Turkey’s Disaster and Emergency Management Authority (AFAD) has asked survivors of the 6 February twin earthquakes to vacate tourism facilities they have been staying in in south and southwest Turkey, the Cumhuriyet newspaper reported.
Thousands of survivors from 10 provinces that suffered massive destruction in the earthquakes were moved in to hotels and other similar facilities in İzmir, Aydın, Muğla and Antalya after the seismic shock.
The AFAD told earthquake survivors to vacate the facilities by 15 April, saying that the owners of the facilities have to start preparations for the summer season.
The agency told earthquake survivors they can move to other facilities in the northwestern provinces of Balıkesir and Çanakkale. It also offered to buy coach tickets for victims who preferred to return their home provinces.
“My son has started school here. Now we have to go to another place we do not know. And there is a possibility we will be sent somewhere else again after that. We have almost become nomads. We want a permanent solution from the state,” Suat Güneyli, who was staying in a hotel in the Çeşme district of İzmir told the Cumhuriyet.
Edit Bilici, a 82-year old man who is also staying in Çeşme with his daughter and his granddaughter who suffers from Downs syndrome, has also been asked to vacate the tourism facility.
“I do not want to go to other provinces, I want to go to my home city. I do not mind staying in a tent near my collapsed house,” said Bilici, adding that AFAD had offered to buy his coach ticket to Antakya district in Hatay province, which has been almost completely razed to the ground as a result of the disaster.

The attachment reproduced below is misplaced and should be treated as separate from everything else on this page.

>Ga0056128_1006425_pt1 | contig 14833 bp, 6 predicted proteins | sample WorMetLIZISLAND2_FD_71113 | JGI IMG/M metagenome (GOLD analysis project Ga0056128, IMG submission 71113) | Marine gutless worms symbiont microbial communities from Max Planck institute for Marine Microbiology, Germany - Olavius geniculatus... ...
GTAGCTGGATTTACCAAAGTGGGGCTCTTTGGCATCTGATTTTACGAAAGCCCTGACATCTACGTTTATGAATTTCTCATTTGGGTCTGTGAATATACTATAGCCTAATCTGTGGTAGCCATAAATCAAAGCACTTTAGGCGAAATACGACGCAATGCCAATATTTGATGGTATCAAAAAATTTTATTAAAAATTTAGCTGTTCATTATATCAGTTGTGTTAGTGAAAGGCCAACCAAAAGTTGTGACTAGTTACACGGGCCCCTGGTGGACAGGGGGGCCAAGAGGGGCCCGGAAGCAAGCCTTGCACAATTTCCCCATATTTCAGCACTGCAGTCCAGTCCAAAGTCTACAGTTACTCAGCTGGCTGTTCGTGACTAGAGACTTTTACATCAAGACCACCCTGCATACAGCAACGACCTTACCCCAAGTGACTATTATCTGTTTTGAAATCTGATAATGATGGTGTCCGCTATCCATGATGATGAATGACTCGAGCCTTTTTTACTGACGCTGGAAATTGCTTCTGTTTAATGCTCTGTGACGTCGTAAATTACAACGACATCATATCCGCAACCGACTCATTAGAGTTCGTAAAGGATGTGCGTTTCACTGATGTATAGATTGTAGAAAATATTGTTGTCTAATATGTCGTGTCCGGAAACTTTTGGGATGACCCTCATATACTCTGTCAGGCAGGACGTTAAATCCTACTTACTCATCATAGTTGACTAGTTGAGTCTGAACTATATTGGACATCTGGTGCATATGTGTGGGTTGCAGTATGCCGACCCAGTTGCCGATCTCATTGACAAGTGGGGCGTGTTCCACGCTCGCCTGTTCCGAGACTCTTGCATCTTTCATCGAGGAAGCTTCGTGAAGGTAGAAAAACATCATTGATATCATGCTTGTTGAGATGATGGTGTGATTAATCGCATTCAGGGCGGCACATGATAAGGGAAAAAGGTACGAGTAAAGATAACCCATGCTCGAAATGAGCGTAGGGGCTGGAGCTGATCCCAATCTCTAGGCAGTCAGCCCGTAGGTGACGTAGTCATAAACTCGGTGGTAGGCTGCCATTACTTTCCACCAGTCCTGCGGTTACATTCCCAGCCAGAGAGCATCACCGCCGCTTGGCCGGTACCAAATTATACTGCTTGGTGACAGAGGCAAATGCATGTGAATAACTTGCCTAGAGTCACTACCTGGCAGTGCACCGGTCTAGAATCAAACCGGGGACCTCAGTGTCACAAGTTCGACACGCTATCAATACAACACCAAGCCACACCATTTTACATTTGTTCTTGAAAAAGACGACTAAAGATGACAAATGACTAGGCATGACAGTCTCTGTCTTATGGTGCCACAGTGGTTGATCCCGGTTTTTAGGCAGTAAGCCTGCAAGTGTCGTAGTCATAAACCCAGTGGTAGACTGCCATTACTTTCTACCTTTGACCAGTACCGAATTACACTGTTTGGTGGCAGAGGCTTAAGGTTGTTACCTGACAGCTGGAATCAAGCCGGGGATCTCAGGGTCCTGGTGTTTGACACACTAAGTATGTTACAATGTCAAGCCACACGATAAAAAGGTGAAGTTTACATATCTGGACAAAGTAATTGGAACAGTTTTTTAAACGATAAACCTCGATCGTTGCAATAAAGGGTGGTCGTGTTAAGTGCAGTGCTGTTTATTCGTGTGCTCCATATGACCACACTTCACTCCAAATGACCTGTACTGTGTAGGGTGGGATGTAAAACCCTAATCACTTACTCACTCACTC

“How will I get to the bus or bus station? I came to a city I have no knowledge of, I don’t even know the way to the central bus station,” he said.
However, travel expenses and getting to bus stations are the least of the problems for earthquake victims who want to return to their home provinces.
The capacity of tent and container cities established so far in the 10 provinces is inadequate for the people who have not left the earthquake-hit region, with many still sleeping on the streets in hastily erected shelters.
Meanwhile, people trying to survive in the disaster area are facing the start of the wet season, known for its strong winds.
The Turkish media this week reported tent cities in several provinces being flooded, with tents collapsing or toppling on top of each other as a result of heavy rains and strong winds.
Turkey’s General Directorate of Meteorology announced on Saturday that a storm is to hit the earthquake-stricken provinces of Kahramanmaraş, Adıyaman, Malatya and Urfa on Sunday.